These days, Javier Soto can only kiss the wallet-sized photo he keeps of his smiling daughter. Or, when he might have leaned down and pressed his lips to the top of her head in years past, he now bends to kiss a marble slab that marks where the 14-year-old girl was buried more than a year ago.
Sofia Soto died in January 2022 at Maple Lake Academy, a teen treatment center in Utah County, after state licensors say staff there did not give her proper medical care despite her worsening symptoms and her mother’s requests that she be taken to a doctor.
Her parents in recent weeks filed a civil lawsuit against the Utah program, alleging that their daughter had been left to suffer alone, dying in a hallway, while a staff member who was supposed to check on the residents had fallen asleep in another room.
Javier and Patricia Soto say losing their 14-year-old daughter, whom they called Sofi, was devastating. They lost their girl who had deep empathy for people and animals, who was obsessed with koalas, who had a booming singing voice. They lost Sofi, who loved fiercely, and who would refer to her autism as her “super power.”
Sofi’s cause of death has not been publicly disclosed, and wasn’t listed in the lawsuit. Her parents allege in their lawsuit that Maple Lake Academy contributed to her death because they did not get medical care for Sofi as she vomited for days and her health deteriorated. Had staff acted sooner, the lawsuit alleges, Sofi could have received an early diagnosis and treatment.
Maple Lake Academy did not address the parents’ allegations in a brief statement released in response to the lawsuit.
“Obviously, this situation is tragic for all involved,” the statement reads. “It would not be appropriate for us to comment at this time, other than to say that our hearts continue to go out to the Soto family for their loss. We respect the legal process and will act in good faith as we seek resolution.”
‘Sofi is definitely not well’
It wasn’t an easy choice for the Sotos, they said, to decide to send Sofi to Utah for help.
She grew up in Miami with her mother, and had moved to Denver to live with her father in 2020. Their daughter had been struggling, the parents said, and they had researched their options for about two years prior to choosing Maple Lake Academy to care for her.
“Sofia was on the autism spectrum,” Javier Soto said. “And — like so many young people in our country – was also going through some challenges with her mental health. We wanted to provide her with any and all resources we could to help her overcome these challenges.”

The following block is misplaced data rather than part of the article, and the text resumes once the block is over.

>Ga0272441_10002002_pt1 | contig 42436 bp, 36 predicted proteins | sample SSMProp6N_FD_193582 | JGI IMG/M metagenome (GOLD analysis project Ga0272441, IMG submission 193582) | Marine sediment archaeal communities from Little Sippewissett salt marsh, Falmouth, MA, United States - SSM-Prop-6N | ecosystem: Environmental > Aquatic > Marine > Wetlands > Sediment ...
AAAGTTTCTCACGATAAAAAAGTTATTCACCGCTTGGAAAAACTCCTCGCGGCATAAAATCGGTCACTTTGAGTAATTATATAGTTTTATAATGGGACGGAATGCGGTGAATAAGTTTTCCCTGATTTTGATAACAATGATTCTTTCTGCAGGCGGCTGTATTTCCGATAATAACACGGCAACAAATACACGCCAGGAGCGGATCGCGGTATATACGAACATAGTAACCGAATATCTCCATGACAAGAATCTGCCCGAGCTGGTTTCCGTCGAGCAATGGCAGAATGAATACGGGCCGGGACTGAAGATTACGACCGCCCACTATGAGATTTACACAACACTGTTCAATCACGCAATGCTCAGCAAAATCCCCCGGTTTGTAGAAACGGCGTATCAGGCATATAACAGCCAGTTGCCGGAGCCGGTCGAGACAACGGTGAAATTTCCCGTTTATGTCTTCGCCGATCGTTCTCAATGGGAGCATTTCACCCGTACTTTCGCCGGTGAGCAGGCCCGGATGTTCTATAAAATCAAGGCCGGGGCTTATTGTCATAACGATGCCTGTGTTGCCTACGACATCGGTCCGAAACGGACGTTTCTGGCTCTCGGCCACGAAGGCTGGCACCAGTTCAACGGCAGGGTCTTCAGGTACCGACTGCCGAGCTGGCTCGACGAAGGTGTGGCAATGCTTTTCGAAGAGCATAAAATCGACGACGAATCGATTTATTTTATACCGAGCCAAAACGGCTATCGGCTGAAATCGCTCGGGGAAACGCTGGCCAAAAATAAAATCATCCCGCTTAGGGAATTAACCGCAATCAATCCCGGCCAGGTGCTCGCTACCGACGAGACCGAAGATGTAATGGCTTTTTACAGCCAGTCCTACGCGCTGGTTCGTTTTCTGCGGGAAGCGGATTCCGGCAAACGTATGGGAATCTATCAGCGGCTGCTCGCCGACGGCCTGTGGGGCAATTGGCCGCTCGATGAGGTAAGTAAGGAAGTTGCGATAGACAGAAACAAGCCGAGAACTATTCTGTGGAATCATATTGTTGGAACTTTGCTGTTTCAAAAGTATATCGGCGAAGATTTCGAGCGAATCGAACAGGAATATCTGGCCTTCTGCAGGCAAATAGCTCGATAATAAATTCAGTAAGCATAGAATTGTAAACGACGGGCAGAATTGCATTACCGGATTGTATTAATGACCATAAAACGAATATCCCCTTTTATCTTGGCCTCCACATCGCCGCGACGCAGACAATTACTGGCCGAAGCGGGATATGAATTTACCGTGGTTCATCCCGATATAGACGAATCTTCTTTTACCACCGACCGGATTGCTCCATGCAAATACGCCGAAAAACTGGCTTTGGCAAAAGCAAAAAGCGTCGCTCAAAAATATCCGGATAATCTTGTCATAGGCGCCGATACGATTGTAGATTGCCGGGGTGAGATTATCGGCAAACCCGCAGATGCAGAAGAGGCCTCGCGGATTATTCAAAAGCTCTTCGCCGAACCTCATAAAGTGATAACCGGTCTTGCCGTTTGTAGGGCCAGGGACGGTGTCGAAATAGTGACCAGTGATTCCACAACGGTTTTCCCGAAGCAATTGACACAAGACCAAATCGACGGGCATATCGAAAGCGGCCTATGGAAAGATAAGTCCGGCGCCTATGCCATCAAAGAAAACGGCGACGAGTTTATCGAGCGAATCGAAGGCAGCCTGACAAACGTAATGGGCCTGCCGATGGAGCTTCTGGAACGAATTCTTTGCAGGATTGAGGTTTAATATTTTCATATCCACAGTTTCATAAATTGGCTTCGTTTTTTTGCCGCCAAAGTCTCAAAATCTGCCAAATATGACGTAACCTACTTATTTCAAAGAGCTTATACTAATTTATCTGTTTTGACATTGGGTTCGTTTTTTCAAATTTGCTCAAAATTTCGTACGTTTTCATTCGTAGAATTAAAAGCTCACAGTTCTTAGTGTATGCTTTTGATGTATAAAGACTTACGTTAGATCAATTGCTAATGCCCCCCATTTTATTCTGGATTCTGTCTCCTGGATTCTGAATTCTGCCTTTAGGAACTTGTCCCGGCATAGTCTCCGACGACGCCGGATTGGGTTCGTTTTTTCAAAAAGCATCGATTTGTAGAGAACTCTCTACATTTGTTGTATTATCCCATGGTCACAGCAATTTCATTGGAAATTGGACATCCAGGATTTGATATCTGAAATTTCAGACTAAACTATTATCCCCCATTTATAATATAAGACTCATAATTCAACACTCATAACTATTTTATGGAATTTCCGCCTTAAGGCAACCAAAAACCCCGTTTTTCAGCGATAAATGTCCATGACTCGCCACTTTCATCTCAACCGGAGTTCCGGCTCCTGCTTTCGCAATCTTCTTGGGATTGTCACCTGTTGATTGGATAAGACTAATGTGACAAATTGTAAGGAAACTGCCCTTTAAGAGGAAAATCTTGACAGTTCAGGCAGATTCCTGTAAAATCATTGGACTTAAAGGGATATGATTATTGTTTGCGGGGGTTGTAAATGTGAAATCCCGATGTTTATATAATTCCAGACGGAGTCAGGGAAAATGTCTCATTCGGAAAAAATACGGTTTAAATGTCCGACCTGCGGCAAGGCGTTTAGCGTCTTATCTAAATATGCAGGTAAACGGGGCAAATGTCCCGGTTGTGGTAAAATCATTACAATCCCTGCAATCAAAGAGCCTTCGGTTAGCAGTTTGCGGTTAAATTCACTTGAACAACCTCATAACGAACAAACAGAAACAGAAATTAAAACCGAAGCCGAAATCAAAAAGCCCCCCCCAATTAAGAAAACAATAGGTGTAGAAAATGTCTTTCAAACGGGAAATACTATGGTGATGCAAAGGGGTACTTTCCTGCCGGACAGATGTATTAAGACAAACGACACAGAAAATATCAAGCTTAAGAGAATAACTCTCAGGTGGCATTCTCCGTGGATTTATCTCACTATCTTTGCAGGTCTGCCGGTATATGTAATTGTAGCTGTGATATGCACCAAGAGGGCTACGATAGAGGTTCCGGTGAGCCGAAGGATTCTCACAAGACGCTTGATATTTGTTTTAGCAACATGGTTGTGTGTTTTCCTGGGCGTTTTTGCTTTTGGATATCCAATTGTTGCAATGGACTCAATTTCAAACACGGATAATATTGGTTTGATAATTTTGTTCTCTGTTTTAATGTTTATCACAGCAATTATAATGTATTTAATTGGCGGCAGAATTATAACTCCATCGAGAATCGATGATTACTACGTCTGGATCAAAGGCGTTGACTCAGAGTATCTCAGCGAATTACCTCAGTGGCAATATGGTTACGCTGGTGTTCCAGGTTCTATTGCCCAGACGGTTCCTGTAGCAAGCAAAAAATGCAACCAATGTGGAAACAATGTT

Maple Lake Academy’s website says it caters to teenagers who have autism, anxiety, depression and certain learning disabilities.
“We find that our students are thought of as ‘soft kids’ with lots of anxiety and/or depression, difficulties in regulating their emotions, a poor history of making and keeping healthy friends, and are deeply desirous of having connections with others and close friends,” its website reads.
Sofi had been at Maple Lake for just over four months before she became increasingly ill in mid-January. Her parents allege in the lawsuit that Sofi had been vomiting, complained of heartburn and had diarrhea — but staff did little to help her.
State investigators found after Sofi’s death that at least one staffer didn’t believe the girl had actually been sick. They found that Maple Lake Academy’s recreational therapist yelled at Sofi and belittled her when she was too sick to join in a hike.
“You don’t know what pain is,” the staffer told her, according to multiple interviews conducted by state licensors.
As Sofi’s condition worsened, her mother tried to intervene. Patricia Soto texted the staff nurse four days before her daughter’s death, according to the lawsuit, asking her to take Sofi to a doctor and have tests run.
“Sofi is definitely not well,” she wrote. “She is extremely pale and her lips are white. Something that only happens when she is sick. She also told us she was running a temperature? Plea[s]e let me know what’s happening.”
But the nurse didn’t take Sofi for medical care immediately, the lawsuit alleges. Staff urged Sofi to drink more liquids, the court filing says, but “inexplicably failed to seek any outside medical evaluation for her.”
‘Combined failures’ that led to Sofi’s death
Finally, after the mother reached out again, Maple Lake Academy’s nurse tried to schedule a doctor’s visit — but because it was the weekend by that time, she ended up taking Sofi to the Spanish Fork Instacare.